update_post_meta( $post_id, 'option_key', true ); } else { delete_post_meta( $post_id, 'option_key' ); } update_post_meta( $post_id, 'key_name', sanitize_text_field( $_POST['description'] ) );
  36. 36. Secure Output • Escape data that is printed to the screen • Escape data as late as possible • Check out the esc_* functions in the codex. https://codex.wordpress.org/Validating_Sanitizing_and_Escaping_User_Data
  37. 37. Secure Output <section> <?php echo esc_html( get_post_meta( get_the_ID(), 'key_name', true ) ); ?> </section> <section class="<?php echo esc_attr( get_post_meta( get_the_ID(), 'key_name', true ) ); ?>"> ... </section>
  38. 38. innerHTML and jQuery Selectors • Don’t insert arbitrary data into innerHTML or jQuery selectors.
  39. 39. innerHTML and jQuery Selectors document.getElementsByClassName( 'class-name' ) [0].innerText = textString; var node = document.createElement( 'div' ); node.innerText = textString; document.getElementsByClassName( 'class-name' ) [0].appendChild( node ); jQuery( '.class-name-' + parseInt( index ) );
  40. 40. Nonces • Ensure intent of important actions (database modifications) by associating them with a nonce • wp_create_nonce(), wp_verify_nonce(), wp_nonce_field()
  41. 41. Nonces <form> <?php wp_nonce_field( 'prefix-form-action', 'nonce_field' ); ?> ... </form> if ( empty( $_POST['nonce_field'] || wp_verify_nonce( $_POST['nonce_field'], 'prefix- form-action' ) { return false; }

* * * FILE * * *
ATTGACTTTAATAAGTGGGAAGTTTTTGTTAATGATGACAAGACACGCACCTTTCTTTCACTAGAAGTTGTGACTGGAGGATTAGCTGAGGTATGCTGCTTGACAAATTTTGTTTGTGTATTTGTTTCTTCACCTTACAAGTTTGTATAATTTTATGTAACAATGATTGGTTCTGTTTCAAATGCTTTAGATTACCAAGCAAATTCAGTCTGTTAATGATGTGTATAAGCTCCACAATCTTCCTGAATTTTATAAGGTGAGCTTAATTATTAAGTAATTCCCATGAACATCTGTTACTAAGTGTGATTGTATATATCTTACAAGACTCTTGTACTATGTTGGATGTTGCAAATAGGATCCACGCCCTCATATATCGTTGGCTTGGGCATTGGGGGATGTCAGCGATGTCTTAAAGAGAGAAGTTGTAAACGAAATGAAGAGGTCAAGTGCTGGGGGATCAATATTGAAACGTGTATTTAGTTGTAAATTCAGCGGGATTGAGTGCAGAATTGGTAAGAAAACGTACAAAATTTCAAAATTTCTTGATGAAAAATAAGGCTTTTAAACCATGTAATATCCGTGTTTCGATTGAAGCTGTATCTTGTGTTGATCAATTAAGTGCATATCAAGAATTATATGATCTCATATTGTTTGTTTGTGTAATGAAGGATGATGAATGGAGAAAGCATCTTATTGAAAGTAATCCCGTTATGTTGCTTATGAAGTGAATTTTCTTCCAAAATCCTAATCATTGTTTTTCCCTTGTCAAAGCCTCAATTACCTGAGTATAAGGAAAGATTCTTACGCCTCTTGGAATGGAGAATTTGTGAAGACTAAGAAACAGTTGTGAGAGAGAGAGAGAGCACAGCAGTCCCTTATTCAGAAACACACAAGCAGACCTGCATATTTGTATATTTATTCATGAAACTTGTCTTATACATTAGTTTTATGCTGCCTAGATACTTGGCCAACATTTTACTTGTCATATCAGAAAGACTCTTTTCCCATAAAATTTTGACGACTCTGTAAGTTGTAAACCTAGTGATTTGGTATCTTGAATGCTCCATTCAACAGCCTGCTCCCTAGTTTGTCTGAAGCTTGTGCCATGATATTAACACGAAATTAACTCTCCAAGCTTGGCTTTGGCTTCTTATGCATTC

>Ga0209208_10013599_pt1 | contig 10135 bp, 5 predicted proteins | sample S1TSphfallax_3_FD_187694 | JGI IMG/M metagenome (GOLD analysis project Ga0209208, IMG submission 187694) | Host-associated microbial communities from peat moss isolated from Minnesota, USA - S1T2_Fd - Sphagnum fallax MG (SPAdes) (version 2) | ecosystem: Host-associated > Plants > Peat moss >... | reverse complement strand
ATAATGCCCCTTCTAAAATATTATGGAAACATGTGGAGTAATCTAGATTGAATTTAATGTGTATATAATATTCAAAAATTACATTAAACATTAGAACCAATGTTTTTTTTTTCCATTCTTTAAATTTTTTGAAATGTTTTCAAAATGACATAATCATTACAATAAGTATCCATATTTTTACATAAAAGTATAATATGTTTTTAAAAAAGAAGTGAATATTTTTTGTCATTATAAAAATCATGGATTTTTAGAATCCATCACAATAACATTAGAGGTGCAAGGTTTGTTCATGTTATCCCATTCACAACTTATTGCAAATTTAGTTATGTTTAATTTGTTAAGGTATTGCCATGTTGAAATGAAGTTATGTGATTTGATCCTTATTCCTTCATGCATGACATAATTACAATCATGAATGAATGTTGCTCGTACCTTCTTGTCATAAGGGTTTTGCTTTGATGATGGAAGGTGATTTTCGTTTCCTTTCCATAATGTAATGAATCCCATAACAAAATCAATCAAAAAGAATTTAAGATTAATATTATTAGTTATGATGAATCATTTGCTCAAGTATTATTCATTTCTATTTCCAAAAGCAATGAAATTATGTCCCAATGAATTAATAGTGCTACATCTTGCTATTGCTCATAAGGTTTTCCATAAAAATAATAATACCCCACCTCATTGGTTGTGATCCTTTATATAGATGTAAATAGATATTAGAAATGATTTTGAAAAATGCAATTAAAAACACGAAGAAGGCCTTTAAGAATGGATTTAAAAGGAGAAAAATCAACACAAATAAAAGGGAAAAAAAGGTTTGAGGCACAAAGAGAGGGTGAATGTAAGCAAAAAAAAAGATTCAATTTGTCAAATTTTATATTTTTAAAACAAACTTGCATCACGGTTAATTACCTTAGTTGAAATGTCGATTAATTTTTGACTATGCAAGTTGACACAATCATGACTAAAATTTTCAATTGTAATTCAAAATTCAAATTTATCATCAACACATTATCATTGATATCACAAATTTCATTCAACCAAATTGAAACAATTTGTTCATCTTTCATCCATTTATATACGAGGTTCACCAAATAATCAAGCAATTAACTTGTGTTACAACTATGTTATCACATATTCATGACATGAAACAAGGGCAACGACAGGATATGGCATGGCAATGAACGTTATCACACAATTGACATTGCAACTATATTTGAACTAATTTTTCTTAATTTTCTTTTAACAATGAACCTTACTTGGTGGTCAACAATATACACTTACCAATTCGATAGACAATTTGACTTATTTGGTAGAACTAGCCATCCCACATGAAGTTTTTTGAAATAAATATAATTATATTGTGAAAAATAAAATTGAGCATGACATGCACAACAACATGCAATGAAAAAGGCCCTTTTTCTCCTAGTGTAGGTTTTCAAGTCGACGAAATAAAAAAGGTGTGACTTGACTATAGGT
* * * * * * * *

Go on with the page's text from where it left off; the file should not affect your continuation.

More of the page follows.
42. 42. Limit Login Attempts • Limit max number of login attempts to prevent password guessing.
  43. 43. Require Strong Passwords • Weak passwords are one of the most common ways attackers exploit websites. • Require your users create strong passwords. There are a few great plugins that do this automatically.
  44. 44. T H I R D PA RT Y C O D E
  45. 45. Review Every Line of Code Over 40,000 community plugins • Plugins reviewed before submission • Plugin revisions not reviewed • Review guidelines not geared for high traffic
  46. 46. Review Every Line of Code Thousands of community themes • More stringent review guidelines than plugins • Review guidelines not geared for high traffic • Performance not measured
  47. 47. Understand Your Librarys • jQuery, Underscores, etc. are helpful tools but should not be used blindly. There is no substitute for a solid understand of JavaScript. • Encouraging engineers to understand the libraries they are using will improve overall code quality and decrease bugs.
  48. 48. T E A M S
  49. 49. Workflows • Keeping track of code history with version control is critical. • Mandate workflow at the start of project to keep everyone on the same page. • Use descriptive commit messages • Gitflow: http://nvie.com/posts/a-successful-git- branching-model/
  50. 50. Internal Code Reviews • Code reviews help ensure performance, security, maintainability, and scalability • Engineers improve skills by reviewing and receiving reviews.
  51. 51. Q U E S T I O N S ? @ T L O V E T T 1 2 TAY L O R . L O V E T T @ 1 0 U P. C O M TAY L O R L O V E T T. C O M